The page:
Microsoft is making it easier for C++ programmers to take advantage of the computing power in graphics processing units (GPUs) with a new, open specification called C++ AMP.
The software giant announced the new specification at its GoingNative 2012 event on Feb. 3, which focused on C++ development.
Microsoft officials said developers have been seeking to tap into the processor power in the GPUs of modern computers that could be used to accelerate computing. However, it is not something a typical C++ developer knows how to code for. Thus, coding for it requires highly specialized software development skills and targeting certain chipsets, making it either inaccessible or very expensive.
Enter Microsoft with its C++ Accelerated Massive Parallelism (C++ AMP) technology, which is already implemented in Visual Studio 11 and gives C++ developers access to accelerators such as the GPU for parallel programming. At Going Native 2012, Microsoft announced the open publication of the C++ AMP spec under the Microsoft Community Promise license.
C++ AMP has three broad categories of functionality: the C++ language and compiler; a runtime that contains an AMP abstraction of lower-level accelerator APIs, and also supports multiple host threads, processors and accelerators; and a programming model that mostly comprises C++ AMP entry points and call sites, along with runtime boilerplate code.
The C++ AMP spec reads: C++ AMP (Accelerated Massive Parallelism) is a native-programming model that contains elements that span the C++ programming language and its runtime library. It provides an easy way to write programs that compile and execute on data-parallel hardware such as graphics cards (GPUs).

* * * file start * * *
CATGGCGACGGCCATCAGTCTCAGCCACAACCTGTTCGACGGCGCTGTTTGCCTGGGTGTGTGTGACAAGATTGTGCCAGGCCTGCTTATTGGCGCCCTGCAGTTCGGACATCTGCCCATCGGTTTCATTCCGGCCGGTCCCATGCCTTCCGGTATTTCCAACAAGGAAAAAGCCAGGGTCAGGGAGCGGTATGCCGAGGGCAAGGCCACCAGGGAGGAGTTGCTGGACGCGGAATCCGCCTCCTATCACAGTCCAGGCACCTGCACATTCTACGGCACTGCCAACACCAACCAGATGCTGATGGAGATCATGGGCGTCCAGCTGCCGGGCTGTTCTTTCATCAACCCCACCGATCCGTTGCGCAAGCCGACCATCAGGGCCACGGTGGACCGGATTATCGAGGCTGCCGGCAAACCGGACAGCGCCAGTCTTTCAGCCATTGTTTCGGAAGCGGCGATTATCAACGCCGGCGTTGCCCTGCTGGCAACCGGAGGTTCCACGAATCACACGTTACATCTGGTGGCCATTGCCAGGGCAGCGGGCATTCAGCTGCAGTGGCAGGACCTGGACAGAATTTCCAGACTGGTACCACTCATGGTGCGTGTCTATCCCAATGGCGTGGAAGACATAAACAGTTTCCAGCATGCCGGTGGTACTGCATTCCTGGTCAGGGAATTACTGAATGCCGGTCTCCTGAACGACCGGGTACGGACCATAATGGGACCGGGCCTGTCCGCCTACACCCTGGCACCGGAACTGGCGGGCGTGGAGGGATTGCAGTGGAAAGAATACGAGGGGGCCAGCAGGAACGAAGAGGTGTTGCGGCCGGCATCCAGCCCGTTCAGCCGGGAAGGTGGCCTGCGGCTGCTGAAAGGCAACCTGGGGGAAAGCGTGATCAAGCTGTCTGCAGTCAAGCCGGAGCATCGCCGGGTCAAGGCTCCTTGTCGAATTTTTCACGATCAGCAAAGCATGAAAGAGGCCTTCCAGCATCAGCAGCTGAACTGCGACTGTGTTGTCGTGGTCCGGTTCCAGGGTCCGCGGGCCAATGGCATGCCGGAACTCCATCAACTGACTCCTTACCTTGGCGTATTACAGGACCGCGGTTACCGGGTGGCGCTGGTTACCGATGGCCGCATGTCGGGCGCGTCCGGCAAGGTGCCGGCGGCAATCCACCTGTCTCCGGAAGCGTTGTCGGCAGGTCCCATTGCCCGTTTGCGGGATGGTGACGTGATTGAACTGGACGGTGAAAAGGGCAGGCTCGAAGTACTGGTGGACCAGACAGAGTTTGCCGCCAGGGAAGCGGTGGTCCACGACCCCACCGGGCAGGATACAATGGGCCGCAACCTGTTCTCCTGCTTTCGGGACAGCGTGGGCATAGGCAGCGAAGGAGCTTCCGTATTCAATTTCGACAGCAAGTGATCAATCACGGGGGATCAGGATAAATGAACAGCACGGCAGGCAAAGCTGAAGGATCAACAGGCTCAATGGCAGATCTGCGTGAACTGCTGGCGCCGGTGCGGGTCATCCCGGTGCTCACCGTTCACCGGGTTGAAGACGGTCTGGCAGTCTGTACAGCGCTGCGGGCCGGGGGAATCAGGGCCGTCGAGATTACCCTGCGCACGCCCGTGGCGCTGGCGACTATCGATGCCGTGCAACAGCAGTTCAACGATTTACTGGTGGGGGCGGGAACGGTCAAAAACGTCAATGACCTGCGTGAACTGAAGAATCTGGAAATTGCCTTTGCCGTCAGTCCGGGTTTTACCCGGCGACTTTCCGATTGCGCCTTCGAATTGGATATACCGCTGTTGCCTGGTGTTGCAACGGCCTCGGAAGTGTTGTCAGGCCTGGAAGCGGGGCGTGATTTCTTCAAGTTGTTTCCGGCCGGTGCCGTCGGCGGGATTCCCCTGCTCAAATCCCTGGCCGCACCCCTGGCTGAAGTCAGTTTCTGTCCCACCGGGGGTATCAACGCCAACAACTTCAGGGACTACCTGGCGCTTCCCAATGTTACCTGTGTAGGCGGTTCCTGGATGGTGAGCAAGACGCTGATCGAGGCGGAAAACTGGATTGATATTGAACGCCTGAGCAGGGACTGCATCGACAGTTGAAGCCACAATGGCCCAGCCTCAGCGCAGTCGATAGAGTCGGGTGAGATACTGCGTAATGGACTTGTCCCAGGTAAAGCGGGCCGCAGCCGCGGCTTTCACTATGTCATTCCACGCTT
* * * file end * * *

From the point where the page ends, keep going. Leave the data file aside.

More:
As an industry trend, advancement in heterogeneous hardware has progressed at a rapid pace, said S. Soma Somasegar, corporate vice president of Microsofts Developer Division, in a blog post. This in turn has fueled developer desire to target such hardware for accelerated computation, necessitating a significant step forward in programming models to enable such practices.
The release of the C++ AMP spec means compiler developers and vendors now have the ability to implement C++ AMP in their compilers, just as Microsoft has done, broadening access for C++ developers everywhere to the possibilities offered by heterogeneous hardware, Somasegar added.
AMD and Nvidia are already on board with the spec. Microsofts aim is to provide the C++ community with a standard that, when adopted by compiler publishers, will broadly provide C++ developers with the ability to code for the compute power of GPUs and other heterogeneous hardware.
Microsoft supports and encourages anyone to implement the C++ AMP open specification on any platform, and we are actively working with interested parties already, said Daniel Moth, program manager of the Microsoft C++ AMP library, in a blog post. If you are a compiler, hardware, or operating system vendor who is interested in C++ AMP support for your platform, read the spec and feel free to get in touch.